About then, I started hearing that scary voice from that old Poltergeist movie – GET OUT. I immediately started to pack up while PB took a shower. The kids were continuing to “play” in the family room and then once again, screaming and crying coming from Ellie. I rush downstairs and what do I find?  Bamm-Bamm had gotten into PB’s duffel bag, taken out his tennis racket, UNZIPPED the case, took the racket out and was hitting Ellie with it. (He’s probably thinking – finally, a REAL club. After all, cave boys need clubs.)

It is about this time that my head nearly pops off and I begin to think about long term damage – about all the money I am going to need to fund my two-year-old’s therapy to recover from post-traumatic stress syndrome. I’m also thinking, what kind of mother am I to subject my child to such abuse! My heart is pounding and I’m fully engaged in the fight or flight mode as I furiously tell PB that we need to get out of there.

You’re probably thinking that this is the last of it, right? It must be. Well, sort of. There was one final incident of Ellie falling down the stairs that oh, I don’t know, probably took about 10 years off of my life and added about 15 more gray hairs. And, although, Bamm-Bamm wasn’t directly indicated in the fall, you can be SURE that he was right there on the stairs with her, nearby, taunting, as only Bamm-Bamm can.  His Mommy seemed concerned about Ellie falling, of course, and responded with “Did he push her?” It was a fair question and an easy assumption. Once we assured her that he didn’t, she said “Oh, do you not have stairs in your house?” Well, um, no maam we don’t, but, Ellie has been going up and downstairs on her own for a long time just fine. She’s just not used to a little cave boy breathing down her neck, screaming Bamm-Bamm and swinging a club at her. Forgive me if she’s feeling a little uncoordinated this morning. (Excuse me for sounding so snarky but you know how protective a lioness can get over her young.)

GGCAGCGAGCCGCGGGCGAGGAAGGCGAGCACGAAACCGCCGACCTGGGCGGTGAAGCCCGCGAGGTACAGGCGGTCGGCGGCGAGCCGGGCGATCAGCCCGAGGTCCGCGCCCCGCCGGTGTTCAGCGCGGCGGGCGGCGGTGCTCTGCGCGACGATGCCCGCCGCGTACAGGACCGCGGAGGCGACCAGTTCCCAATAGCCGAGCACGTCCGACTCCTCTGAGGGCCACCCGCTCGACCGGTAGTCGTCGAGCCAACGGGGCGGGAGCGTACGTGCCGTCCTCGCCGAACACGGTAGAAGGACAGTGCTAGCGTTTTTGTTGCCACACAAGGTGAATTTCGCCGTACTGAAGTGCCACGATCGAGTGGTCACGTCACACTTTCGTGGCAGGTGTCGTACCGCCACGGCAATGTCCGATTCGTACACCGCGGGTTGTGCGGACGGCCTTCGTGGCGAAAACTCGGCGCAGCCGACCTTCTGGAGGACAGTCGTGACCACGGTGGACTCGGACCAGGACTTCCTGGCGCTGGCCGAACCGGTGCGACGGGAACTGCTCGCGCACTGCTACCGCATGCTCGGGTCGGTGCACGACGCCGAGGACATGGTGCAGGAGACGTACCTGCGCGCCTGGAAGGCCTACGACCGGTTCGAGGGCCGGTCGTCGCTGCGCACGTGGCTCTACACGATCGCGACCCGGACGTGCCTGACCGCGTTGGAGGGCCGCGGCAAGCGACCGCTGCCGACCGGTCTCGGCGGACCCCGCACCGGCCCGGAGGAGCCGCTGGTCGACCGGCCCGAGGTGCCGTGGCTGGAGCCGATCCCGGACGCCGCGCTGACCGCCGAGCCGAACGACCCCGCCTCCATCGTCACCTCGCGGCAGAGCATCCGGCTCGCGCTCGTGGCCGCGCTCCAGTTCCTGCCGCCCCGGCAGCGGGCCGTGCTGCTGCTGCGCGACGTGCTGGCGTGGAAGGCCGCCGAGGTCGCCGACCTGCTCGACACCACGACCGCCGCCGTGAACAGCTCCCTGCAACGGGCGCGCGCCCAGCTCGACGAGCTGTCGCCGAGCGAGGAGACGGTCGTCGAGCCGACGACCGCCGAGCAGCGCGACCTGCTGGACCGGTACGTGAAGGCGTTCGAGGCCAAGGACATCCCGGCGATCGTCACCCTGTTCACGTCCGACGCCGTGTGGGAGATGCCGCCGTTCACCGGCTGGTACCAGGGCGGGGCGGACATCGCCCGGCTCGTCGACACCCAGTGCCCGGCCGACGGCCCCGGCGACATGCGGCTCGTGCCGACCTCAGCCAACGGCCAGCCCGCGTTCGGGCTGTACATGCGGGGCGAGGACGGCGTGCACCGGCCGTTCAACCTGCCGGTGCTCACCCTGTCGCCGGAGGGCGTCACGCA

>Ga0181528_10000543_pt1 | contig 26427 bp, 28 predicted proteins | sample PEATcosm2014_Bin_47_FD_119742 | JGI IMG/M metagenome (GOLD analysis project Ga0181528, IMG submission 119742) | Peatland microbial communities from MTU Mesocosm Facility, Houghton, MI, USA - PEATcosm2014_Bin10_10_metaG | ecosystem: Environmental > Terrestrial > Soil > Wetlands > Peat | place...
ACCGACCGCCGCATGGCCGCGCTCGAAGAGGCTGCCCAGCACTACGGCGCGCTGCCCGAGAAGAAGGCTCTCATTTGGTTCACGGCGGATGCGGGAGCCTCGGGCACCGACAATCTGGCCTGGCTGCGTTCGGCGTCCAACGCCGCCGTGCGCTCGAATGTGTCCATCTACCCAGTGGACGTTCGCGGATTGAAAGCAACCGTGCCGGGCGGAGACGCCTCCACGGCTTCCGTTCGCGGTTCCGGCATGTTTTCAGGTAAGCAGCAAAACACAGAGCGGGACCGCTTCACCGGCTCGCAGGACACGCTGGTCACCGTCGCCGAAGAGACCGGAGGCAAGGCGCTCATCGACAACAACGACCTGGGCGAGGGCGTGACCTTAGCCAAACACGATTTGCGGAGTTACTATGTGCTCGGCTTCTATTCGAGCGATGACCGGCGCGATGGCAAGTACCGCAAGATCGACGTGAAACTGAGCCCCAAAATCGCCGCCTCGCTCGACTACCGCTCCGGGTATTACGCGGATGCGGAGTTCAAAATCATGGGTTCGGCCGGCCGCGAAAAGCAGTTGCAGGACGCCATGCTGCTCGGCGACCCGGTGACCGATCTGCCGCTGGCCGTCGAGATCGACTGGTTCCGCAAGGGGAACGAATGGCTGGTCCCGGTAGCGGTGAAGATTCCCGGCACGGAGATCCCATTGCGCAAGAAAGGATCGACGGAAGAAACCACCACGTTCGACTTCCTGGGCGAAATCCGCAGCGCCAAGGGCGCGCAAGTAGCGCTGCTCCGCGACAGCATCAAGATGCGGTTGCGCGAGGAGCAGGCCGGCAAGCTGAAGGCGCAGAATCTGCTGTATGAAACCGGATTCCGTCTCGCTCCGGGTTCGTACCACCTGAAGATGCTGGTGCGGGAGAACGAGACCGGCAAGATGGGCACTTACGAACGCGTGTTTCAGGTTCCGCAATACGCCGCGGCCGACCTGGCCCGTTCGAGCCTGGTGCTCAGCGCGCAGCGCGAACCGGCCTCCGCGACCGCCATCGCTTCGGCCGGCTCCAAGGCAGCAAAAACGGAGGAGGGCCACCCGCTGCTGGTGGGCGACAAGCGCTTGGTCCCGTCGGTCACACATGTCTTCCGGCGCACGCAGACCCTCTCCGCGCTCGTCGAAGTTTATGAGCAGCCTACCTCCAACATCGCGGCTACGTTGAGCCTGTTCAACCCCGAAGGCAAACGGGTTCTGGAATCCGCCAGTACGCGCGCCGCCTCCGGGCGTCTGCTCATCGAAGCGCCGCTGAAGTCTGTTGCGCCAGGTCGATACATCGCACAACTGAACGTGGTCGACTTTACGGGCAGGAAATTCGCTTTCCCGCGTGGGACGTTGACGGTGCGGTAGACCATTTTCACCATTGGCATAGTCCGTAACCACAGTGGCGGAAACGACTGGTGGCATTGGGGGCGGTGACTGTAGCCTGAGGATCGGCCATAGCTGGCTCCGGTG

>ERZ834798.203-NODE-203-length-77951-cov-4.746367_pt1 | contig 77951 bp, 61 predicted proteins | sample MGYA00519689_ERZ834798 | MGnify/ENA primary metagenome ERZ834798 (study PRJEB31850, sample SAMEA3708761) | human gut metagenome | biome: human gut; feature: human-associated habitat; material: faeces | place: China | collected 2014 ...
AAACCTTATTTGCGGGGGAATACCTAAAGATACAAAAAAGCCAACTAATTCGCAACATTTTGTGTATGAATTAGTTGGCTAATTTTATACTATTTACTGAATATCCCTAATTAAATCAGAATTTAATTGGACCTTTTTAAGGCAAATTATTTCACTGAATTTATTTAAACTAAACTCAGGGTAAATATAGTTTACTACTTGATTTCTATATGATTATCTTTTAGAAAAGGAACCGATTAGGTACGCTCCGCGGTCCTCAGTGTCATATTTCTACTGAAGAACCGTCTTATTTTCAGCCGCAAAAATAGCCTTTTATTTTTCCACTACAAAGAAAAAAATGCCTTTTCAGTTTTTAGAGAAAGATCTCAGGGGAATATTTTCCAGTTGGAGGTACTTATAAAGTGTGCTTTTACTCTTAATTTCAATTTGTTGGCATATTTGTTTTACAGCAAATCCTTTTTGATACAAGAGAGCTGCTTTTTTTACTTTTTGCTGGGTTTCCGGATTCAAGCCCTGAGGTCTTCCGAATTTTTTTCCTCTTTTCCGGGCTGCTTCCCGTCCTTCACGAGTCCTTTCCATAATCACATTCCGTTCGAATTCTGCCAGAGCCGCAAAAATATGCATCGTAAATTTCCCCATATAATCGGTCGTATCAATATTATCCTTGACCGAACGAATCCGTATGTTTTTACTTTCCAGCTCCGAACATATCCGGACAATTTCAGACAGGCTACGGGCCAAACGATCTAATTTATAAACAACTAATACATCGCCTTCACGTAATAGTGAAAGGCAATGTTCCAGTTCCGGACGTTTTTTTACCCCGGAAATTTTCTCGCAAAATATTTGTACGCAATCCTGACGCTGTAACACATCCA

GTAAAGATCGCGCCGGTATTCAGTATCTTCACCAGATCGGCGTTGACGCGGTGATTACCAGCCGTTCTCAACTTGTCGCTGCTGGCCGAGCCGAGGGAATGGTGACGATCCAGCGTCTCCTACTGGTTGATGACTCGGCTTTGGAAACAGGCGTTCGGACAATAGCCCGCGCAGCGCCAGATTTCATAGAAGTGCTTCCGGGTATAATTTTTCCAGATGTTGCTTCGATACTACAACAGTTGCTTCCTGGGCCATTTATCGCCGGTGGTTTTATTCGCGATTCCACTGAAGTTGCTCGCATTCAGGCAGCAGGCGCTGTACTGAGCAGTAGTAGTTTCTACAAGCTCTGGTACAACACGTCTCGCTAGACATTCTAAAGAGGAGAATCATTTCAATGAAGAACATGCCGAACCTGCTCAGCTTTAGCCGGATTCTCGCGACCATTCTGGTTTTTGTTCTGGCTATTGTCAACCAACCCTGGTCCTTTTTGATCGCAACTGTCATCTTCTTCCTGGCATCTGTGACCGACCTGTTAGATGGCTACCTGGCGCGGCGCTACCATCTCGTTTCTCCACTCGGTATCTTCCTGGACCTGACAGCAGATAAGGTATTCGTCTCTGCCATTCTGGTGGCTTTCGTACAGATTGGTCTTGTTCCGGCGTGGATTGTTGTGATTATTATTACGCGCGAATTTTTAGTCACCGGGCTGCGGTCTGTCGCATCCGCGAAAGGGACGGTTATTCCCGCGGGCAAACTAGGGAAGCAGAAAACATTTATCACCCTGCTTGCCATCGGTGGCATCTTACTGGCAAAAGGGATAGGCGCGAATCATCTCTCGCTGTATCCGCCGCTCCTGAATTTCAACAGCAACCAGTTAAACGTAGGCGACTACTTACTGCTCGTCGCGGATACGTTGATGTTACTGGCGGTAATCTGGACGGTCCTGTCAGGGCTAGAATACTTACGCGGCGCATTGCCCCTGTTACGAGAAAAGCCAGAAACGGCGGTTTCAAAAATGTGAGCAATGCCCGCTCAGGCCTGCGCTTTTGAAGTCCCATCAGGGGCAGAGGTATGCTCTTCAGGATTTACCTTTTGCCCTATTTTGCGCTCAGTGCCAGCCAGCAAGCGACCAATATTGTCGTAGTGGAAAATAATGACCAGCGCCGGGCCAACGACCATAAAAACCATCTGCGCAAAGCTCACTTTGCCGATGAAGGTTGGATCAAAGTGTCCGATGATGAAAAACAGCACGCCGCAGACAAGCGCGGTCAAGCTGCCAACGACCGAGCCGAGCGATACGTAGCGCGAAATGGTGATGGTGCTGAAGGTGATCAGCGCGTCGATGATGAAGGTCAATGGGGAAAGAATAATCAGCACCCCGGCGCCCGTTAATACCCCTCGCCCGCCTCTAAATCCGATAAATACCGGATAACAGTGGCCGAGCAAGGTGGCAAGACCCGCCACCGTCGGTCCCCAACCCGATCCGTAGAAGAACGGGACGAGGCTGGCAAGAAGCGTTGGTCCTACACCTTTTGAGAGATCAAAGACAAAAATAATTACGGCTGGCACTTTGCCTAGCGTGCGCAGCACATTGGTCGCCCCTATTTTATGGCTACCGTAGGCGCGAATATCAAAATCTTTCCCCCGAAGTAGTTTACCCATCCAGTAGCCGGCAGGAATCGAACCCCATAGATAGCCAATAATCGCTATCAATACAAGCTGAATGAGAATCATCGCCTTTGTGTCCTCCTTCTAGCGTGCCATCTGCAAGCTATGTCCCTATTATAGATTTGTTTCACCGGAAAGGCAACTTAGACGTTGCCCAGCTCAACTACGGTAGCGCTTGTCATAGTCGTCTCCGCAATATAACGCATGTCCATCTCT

We finally made it out of there, wheels screeching down the road swearing never to return.

Truthfully, we feel for Bamm-Bamm. After all, he’s only two. He needs to be shown the ropes. He needs to learn boundaries. He needs to learn how to navigate social situations with his peers. And, on some level, I even feel for his parents. Parenting is a hard gig. Harder than I ever imagined. I wish them the best because they’ve got quite a road ahead of them.

For me, I think I’ll  just stick to television Bamm-Bamm. He seems to be a lot safer.

He looks so innocent here too, doesn't he?

He looks so innocent here too, doesn't he?


*Photo is courtesy of